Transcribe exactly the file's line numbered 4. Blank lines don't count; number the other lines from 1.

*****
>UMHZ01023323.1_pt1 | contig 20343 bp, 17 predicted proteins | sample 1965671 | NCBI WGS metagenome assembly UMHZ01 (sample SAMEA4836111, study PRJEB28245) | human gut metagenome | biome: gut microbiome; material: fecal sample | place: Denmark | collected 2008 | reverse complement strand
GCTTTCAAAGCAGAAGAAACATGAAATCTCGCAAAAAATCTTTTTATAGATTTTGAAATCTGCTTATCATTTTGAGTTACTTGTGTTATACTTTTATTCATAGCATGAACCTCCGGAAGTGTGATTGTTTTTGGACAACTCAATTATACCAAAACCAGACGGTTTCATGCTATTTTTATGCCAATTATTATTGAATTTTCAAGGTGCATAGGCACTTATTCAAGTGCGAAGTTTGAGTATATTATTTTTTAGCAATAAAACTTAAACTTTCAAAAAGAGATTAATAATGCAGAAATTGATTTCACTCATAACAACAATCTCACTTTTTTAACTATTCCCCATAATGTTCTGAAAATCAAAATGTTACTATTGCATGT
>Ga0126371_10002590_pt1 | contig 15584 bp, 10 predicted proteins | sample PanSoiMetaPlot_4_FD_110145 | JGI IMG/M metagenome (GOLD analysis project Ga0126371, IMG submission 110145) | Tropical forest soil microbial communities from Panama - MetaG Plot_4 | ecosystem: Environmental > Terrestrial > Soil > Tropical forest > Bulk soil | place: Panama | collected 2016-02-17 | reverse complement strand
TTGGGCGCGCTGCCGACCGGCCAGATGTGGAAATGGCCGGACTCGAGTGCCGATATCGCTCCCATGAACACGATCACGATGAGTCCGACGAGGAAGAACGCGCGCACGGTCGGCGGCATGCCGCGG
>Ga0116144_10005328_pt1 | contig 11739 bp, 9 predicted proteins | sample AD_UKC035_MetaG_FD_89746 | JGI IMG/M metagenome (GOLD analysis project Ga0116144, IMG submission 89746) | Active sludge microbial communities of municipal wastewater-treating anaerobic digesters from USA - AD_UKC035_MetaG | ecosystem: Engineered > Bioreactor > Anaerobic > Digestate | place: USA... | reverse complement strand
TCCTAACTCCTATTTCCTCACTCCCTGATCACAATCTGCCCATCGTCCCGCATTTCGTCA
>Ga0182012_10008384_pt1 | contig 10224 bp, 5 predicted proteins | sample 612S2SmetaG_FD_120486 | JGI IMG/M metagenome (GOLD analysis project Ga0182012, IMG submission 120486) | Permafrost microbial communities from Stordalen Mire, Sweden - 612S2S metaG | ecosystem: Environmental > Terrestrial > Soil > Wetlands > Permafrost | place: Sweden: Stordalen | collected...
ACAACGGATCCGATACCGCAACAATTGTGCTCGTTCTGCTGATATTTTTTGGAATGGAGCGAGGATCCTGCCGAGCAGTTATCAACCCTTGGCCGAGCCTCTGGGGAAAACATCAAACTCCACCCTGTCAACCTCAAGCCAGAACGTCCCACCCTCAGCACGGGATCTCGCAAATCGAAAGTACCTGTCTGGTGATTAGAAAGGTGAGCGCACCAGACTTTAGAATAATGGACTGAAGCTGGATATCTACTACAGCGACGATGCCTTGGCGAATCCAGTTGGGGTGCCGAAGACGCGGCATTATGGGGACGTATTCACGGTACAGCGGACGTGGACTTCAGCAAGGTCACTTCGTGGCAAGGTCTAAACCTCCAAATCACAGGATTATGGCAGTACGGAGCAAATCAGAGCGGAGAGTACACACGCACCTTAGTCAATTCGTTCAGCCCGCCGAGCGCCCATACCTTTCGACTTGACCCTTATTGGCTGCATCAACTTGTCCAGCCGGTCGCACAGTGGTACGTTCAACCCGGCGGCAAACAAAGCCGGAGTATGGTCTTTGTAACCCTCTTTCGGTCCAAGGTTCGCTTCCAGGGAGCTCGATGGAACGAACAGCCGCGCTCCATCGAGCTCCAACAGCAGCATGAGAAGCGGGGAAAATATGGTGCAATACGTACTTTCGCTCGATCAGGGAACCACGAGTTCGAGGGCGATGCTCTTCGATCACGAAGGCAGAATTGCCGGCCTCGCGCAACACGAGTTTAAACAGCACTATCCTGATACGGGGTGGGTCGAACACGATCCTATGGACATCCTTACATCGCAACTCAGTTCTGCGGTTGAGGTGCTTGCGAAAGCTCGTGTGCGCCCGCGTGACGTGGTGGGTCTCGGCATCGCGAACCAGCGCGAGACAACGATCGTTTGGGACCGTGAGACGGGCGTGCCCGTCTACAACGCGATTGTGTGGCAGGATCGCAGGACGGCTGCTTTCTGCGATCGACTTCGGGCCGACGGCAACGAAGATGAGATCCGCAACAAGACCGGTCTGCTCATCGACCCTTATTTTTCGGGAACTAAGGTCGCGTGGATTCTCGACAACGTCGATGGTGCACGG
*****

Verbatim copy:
TTGGGCGCGCTGCCGACCGGCCAGATGTGGAAATGGCCGGACTCGAGTGCCGATATCGCTCCCATGAACACGATCACGATGAGTCCGACGAGGAAGAACGCGCGCACGGTCGGCGGCATGCCGCGG